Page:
How-To

Popping the Biodegradable Balloon Bubble

Talia Vicars
Popping the Biodegradable Balloon Bubble

Trigger Warning: Includes descriptions of harm to animals 

Many kids (heck, even some adults) feel like the perfect party is incomplete without some on-theme balloons to jazz up the space. But, balloons can come with a whole host of environmental impacts. Enter: biodegradable balloons. Do they actually exist and are they worth the hype? How can we throw the perfect bash while keeping the planet in mind? 

Are regular balloons “bad”? 

Bad is subjective! Harmful to certain environmental systems, on the other hand, is not. Conventional balloons – made from mylar or synthetic latex – have some pretty serious impacts on the environment. 

Let’s start with the shiny silver balloons used to make those giant numbers and letters (popular at Bat Mitzvahs and Sweet 16s). These foil balloons are made from mylar, or BoPET, a metal-coated plastic like polyethylene or nylon. Mylar is also a commonly used material in glitter (surprise, surprise). PETs, which includes BoPET, are known to accumulate in the environment. In fact, the mismanagement of the disposal of PET-based products, like food and beverage products, is one of the leading causes of plastic pollution (both micro and macro) in marine ecosystems.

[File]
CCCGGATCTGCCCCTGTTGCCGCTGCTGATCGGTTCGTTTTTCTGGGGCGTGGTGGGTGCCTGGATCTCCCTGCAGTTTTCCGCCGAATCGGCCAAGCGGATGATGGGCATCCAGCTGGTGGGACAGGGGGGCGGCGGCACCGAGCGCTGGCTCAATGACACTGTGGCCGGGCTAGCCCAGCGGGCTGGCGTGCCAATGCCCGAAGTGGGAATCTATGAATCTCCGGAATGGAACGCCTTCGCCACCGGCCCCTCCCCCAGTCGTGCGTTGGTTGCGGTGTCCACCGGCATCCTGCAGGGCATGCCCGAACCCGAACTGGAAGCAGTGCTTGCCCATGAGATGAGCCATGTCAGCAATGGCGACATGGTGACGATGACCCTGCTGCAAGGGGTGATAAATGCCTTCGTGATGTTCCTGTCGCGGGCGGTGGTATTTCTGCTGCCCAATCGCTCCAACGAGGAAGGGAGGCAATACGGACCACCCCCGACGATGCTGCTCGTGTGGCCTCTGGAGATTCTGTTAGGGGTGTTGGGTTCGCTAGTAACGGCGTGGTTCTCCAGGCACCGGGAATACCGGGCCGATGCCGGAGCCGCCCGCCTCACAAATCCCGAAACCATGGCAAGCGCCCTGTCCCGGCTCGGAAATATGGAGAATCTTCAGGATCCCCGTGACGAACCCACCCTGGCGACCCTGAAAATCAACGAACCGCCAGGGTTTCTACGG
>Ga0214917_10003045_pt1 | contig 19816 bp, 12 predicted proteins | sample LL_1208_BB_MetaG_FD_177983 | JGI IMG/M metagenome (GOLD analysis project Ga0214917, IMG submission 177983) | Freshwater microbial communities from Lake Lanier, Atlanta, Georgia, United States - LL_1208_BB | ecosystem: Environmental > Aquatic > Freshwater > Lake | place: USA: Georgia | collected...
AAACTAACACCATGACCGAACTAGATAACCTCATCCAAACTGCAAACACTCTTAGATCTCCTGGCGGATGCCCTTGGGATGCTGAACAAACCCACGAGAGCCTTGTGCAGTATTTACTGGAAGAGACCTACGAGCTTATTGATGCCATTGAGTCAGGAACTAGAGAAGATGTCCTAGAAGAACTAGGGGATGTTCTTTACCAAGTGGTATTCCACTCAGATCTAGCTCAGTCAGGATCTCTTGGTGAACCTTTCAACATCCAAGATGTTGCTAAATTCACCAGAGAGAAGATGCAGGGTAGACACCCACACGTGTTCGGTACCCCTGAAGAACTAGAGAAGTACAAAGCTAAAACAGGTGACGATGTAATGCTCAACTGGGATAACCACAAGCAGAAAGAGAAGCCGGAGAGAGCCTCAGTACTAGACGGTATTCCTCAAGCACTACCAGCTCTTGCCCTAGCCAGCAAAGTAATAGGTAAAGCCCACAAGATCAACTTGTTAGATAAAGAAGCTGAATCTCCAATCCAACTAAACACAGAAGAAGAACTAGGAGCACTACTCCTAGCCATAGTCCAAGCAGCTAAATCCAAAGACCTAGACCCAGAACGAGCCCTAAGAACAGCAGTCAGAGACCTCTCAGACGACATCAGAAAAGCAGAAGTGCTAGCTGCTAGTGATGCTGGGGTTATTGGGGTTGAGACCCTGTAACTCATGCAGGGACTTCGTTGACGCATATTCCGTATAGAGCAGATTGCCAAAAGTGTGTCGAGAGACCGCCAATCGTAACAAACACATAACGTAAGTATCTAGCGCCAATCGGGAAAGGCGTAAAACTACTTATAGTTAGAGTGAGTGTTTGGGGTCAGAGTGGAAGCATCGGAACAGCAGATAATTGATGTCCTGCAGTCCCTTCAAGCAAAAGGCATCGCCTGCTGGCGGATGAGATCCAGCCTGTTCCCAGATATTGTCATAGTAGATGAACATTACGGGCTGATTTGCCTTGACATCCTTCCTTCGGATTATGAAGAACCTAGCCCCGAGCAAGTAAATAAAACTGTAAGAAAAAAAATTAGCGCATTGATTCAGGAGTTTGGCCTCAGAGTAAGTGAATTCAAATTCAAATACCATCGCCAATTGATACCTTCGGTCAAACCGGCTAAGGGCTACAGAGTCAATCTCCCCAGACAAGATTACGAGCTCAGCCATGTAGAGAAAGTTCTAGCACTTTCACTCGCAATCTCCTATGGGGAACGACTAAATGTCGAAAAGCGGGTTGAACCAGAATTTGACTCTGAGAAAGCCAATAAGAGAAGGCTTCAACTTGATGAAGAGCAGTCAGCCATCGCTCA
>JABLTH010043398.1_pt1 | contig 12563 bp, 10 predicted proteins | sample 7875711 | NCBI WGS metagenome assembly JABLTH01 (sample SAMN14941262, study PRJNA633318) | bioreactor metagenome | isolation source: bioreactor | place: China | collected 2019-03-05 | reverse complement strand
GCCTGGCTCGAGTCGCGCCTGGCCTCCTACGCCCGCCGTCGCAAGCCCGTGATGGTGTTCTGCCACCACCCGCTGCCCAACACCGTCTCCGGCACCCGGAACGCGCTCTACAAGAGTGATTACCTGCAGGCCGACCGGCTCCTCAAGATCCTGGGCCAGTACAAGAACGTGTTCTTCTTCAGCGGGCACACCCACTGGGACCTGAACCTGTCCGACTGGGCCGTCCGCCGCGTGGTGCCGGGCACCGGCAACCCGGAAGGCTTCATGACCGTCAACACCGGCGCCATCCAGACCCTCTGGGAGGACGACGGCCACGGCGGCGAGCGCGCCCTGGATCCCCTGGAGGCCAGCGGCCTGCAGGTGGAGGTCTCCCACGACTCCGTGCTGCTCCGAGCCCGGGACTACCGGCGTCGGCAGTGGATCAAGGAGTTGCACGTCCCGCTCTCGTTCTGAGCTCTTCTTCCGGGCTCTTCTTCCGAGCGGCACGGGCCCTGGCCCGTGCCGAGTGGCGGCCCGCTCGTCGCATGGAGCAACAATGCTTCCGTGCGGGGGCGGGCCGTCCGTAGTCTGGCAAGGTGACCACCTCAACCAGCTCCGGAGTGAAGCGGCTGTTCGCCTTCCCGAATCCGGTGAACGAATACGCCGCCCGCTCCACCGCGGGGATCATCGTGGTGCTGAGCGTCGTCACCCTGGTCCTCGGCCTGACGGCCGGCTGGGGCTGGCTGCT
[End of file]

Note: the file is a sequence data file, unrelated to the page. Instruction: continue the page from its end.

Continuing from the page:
The other, more traditional balloons are made from synthetic latex. Synthetic latex is made from petrochemicals, a product of the fossil fuel industry. This kind of rubber makes up 60-70% of the total rubber used globally. Synthetic latex requires significant amounts of petroleum and energy consumption, and it creates waste during manufacturing.

Unfortunately, the most responsible way to dispose of these conventional balloons is to make sure they end up in the trash and head to landfill. If not disposed of properly through landfill, balloons can enter the natural environment after use. When in the natural environment, balloons are one of the most significant entanglement threats to marine life, including sea turtles and sea birds. Balloons, if swallowed, can cause starvation, dehydration, or choking. We apologize for the party-pooping. 

And how about those balloons that sometimes just escape into the sky? While not ideal, we’re less keen on those intentional balloon releases that pollute our environment and speak to our “throwaway society.” This is the idea that when we throw something away, we think it just ~disappears~. In reality, just because it is out of sight, does not mean it is gone forever. 

First, what does biodegradable mean?

Biodegradable is a very, very broad term — biodegradable just means that items break down into organic matter, typically in a three-to-six-month window. And, biodegradable is not always synonymous with compostable. We think it’s easiest to think of biodegradable and compostable as rectangles and squares, respectively; all compostable items are biodegradable, but not all biodegradable items are compostable. Want to learn more? Check out our blog on all things biodegradability.